Bush wants to create the new criminal of "disruptor" who can be jailed
for the crime of "disruptive behavior." A "little-noticed provision"
in the latest version of the Patriot Act will empower Secret Service to charge
protesters with a new crime of "disrupting major events including political
conventions and the Olympics." Secret Service would also be empowered to
charge persons with "breaching security" and to charge for "entering
a restricted area" which is "where the President or other person protected
by the Secret Service is or will be temporarily visiting." In short, be sure
to stay in those wired, fenced containments or free speech zones.
Who is the "disruptor"?
Bush Team history tells us the disruptor is an American citizen with the audacity
to attend Bush events wearing a T-shirt that criticizes Bush; or a member of
civil rights, environmental, anti-war or counter-recruiting groups who protest
Bush policies; or a person who invades Bush's bubble by criticizing his policies.
A disruptor is also a person who interferes in someone else's activity, such
as interrupting Bush when he is speaking at a press conference or during an
What are the parameters of the crime of "disruptive behavior"?
The dictionary defines "disruptive" as "characterized by unrest
or disorder or insubordination." The American Medical Association defines
disruptive behavior as a "style of interaction" with people that interferes
with patient care, and can include behavior such as "foul language; rude,
loud or offensive comments; and intimidation of patients and family members."
What are the rules of engagement for "disruptors"?
Some Bush Team history of their treatment of disruptors provide some clues
on how this administration will treat disruptors in the future...
(1) People perceived as disruptors may be preemptively ejected
from events before engaging in any disruptive conduct.
In the beginning of this war against disruptors, Americans were ejected from
taxpayer funded events where Bush was speaking. At first the events were campaign
rallies during the election, and then the disruptor ejectment policy was expanded
to include Bush's post election campaign-style events on public policy issues
on his agenda, such as informing the public on medicare reform and the like.
If people drove to the event in a car with a bumper sticker that criticized
Bush's policies or wore T-shirts with similar criticism, they were disruptors
who could be ejected from the taxpayer event even before they engaged in any
disruptive behavior. White House press secretary McClellan defended such ejectments
as a proper preemptive strike against persons who may disrupt an event: "If
we think people are coming to the event to disrupt it, obviously, they're going
to be asked to leave."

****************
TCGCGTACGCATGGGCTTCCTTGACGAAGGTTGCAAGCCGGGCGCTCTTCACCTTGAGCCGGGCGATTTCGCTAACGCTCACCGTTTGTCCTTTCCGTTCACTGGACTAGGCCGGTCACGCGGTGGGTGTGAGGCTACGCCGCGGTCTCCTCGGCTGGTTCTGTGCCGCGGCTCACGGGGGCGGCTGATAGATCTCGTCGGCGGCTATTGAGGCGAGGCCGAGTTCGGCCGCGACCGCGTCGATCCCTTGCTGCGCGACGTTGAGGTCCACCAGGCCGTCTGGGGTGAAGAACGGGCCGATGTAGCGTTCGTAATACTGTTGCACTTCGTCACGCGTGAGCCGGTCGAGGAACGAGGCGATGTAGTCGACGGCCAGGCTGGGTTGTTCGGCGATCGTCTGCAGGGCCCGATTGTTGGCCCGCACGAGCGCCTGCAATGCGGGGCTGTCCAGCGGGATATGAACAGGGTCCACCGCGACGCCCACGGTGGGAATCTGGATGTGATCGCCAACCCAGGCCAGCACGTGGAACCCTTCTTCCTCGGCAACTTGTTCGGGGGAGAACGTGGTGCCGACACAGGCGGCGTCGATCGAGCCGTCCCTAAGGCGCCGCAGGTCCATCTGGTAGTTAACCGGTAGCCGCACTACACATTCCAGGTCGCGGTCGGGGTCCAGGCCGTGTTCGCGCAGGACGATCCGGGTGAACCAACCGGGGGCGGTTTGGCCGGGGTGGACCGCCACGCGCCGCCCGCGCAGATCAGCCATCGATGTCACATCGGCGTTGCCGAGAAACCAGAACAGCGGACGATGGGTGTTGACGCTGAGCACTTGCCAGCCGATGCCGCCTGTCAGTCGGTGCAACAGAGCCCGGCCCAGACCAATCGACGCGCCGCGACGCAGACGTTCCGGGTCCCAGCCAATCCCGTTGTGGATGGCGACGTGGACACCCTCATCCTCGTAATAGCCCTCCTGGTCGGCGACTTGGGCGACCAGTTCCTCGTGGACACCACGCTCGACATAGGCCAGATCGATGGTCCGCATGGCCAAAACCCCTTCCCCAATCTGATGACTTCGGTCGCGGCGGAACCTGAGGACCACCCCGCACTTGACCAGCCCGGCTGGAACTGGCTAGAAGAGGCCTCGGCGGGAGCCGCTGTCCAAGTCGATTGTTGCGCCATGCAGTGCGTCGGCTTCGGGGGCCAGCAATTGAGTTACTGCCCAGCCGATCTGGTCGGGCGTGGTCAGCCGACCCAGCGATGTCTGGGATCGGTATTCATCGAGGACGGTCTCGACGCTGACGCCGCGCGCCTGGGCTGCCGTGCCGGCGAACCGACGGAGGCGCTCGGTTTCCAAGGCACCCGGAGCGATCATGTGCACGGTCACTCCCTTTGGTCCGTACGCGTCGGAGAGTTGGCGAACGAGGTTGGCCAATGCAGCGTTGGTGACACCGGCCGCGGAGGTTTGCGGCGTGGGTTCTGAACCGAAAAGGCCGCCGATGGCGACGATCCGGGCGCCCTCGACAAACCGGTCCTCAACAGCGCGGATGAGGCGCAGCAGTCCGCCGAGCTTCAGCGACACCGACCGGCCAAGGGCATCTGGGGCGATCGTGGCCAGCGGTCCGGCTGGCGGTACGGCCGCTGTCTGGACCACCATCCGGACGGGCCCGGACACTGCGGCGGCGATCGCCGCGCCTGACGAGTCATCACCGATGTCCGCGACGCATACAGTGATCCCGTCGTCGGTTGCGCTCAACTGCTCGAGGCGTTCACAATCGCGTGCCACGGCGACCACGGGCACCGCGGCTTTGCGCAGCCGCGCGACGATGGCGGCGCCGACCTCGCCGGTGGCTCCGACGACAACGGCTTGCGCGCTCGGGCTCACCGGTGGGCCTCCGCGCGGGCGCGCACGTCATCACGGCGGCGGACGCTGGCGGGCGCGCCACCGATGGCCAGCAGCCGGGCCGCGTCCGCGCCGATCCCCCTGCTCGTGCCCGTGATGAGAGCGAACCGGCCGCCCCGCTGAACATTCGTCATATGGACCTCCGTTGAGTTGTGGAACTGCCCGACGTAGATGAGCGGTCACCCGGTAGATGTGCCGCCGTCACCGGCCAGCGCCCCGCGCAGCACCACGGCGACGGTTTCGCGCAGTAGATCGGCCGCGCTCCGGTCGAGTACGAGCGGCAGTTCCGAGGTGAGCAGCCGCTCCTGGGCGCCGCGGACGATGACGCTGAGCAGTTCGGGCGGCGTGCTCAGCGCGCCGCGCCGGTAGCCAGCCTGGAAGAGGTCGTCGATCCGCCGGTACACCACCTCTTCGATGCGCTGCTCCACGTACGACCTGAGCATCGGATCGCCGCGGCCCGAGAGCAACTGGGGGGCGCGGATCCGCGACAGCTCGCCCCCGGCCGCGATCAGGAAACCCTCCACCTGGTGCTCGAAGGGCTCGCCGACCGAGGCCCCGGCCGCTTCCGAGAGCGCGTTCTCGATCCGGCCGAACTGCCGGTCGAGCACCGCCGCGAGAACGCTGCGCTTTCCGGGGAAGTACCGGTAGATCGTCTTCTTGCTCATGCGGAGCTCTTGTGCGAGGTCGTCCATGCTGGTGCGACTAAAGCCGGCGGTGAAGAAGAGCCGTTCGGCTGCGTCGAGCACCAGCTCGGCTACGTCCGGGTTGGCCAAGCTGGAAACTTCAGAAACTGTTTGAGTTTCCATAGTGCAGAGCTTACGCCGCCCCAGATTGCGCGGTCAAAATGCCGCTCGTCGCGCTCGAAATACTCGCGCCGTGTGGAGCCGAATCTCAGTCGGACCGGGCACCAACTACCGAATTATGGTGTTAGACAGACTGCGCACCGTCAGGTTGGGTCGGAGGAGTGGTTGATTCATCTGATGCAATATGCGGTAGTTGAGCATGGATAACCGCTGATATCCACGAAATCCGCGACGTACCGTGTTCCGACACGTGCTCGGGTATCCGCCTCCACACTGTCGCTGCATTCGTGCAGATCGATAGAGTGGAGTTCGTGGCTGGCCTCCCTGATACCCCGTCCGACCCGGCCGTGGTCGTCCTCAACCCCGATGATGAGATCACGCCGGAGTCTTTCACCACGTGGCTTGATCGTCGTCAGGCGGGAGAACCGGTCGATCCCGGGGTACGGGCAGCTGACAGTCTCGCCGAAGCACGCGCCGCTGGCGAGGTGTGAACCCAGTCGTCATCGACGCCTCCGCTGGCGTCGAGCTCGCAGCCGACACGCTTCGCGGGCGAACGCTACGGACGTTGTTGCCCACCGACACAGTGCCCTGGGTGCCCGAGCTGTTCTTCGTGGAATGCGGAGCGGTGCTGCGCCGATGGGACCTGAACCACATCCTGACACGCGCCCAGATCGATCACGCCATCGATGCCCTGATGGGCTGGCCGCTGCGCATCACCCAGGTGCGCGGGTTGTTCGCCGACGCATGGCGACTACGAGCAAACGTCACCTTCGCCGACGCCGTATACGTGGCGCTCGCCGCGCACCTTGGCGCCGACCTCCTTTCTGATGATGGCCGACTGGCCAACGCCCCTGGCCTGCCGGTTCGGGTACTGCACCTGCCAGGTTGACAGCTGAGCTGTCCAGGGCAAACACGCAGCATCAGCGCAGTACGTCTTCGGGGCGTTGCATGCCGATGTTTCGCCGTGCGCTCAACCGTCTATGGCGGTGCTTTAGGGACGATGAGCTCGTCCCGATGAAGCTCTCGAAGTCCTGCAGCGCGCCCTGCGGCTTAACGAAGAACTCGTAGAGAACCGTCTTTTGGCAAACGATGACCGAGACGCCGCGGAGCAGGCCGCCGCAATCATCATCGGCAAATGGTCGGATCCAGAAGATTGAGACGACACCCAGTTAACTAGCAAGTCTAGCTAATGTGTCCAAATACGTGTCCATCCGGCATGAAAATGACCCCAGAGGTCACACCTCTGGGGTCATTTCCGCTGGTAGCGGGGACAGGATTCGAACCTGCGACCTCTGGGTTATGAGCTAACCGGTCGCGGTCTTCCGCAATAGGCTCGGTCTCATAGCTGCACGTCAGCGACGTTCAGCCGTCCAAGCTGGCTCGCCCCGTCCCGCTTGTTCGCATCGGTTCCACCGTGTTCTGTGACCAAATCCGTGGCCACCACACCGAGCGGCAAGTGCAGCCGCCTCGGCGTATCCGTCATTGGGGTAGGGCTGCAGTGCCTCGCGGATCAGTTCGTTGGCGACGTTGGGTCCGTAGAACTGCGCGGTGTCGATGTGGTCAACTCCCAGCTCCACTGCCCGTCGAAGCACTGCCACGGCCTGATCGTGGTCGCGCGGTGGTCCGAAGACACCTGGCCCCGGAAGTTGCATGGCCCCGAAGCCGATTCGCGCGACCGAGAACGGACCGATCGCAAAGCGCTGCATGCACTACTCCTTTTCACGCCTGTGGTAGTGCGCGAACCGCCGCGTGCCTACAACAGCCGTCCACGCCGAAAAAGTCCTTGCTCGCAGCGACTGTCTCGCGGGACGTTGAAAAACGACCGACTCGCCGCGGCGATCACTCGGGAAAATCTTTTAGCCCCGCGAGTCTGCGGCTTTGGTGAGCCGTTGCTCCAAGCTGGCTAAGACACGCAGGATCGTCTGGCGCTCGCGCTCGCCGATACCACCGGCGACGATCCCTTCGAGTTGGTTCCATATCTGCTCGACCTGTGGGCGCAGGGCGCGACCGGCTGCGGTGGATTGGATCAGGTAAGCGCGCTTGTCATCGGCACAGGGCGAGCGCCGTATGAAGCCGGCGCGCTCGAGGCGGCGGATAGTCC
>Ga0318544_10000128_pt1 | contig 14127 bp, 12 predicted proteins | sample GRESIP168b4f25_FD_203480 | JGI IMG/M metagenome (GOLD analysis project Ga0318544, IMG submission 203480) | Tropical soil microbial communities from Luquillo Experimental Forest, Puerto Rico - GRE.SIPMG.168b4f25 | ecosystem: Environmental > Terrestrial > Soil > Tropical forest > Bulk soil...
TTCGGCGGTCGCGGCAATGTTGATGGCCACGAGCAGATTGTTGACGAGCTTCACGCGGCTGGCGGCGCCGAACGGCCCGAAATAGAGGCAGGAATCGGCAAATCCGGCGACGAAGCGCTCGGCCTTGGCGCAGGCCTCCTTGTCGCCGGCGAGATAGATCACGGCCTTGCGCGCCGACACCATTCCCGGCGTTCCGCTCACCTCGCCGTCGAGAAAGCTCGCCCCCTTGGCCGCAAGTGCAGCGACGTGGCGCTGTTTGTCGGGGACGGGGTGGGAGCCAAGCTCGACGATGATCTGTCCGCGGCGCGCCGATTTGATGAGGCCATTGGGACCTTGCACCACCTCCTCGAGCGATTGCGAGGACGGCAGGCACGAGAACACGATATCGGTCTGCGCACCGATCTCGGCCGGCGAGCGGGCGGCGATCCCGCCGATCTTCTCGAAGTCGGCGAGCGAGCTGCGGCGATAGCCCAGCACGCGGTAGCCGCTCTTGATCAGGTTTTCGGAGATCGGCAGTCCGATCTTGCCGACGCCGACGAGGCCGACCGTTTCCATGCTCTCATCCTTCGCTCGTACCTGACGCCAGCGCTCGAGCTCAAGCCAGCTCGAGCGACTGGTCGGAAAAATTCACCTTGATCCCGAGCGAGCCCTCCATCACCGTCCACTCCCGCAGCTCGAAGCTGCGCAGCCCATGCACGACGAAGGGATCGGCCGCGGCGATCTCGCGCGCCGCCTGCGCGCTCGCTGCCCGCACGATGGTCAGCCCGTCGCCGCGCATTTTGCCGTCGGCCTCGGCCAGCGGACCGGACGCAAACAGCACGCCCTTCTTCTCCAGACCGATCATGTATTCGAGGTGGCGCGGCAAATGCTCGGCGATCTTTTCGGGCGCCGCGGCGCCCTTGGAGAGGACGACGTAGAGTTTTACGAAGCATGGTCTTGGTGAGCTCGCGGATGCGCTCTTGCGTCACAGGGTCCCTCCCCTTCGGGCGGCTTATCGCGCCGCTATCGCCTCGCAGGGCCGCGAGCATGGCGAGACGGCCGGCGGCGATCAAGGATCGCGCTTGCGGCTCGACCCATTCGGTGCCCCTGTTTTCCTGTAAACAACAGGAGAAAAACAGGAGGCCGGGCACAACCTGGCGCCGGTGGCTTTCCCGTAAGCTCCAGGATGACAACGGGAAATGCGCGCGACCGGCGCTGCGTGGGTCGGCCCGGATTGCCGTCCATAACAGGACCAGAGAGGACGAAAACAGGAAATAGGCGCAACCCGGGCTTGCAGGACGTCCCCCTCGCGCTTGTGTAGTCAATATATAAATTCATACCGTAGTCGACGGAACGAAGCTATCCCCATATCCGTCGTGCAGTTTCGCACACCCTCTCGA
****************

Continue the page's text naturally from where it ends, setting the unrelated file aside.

(2) Bush Team may check its vast array of databanks to cull
out those persons who it deems having "disruptor" potential and then
blacklist those persons from events.
The White House even has a list of persons it deems could be "disruptive"
to an eventand then blacklists those persons from attending taxpayer funded
events where Bush speaks. Sounds like Bush not only has the power to unilaterally
designate people as "enemy combatants" in the global "war on
terror," but to unilaterally designate Americans as "disruptive"
in the domestic war against free speech.
(3) The use of surveillance, monitoring and legal actions
Bush's war against disruptors was then elevated to surveillance, monitoring,
and legal actions against disruptor organizations. The FBI conducts political
surveillance and obtains intelligence filed in its database on Bush administration
critics , such as civil rights groups (e.g., ACLU), antiwar protest groups (e.g.,
United for Peace and Justice) and environmental groups (e.g., Greenpeace).
This surveillance of American citizens exercising their constitutional rights
has been done under the pretext of counterterrorism activities surrounding protests
of the Iraq war and the Republican National Convention. The FBI maintains it
does not have the intent to monitor political activities and that its surveillance
and intelligence gathering is "intended to prevent disruptive and criminal
activity at demonstrations, not to quell free speech."
Surveillance of potential disruptors then graduated to legal actions as a preemptive
strike against potential disruptive behavior at public events. In addition to
monitoring and surveillance of legal groups and legal activities, the FBI issued
subpoenas for members to appear before grand juries based on the FBI's "intent"
to prevent "disruptive convention protests." The Justice Dept. opened
a criminal investigation and subpoenaed records of Internet messages posted
by Bush's critics. And, the Justice Dept. even indicted Greenpeace for a protest
that was so lame the federal judge threw out the case.
So now the Patriot Act, which was argued before enactment as a measure to fight
foreign terrorists, is being amended to make clear that it also applies to American
citizens who have the audacity to disrupt President Bush wherever his bubble
may travel. If this provision is enacted into law, then Bush will have a law
upon which to expand the type of people who constitute disruptors and the type
of activities that constitute disruptive activities. And, then throw them all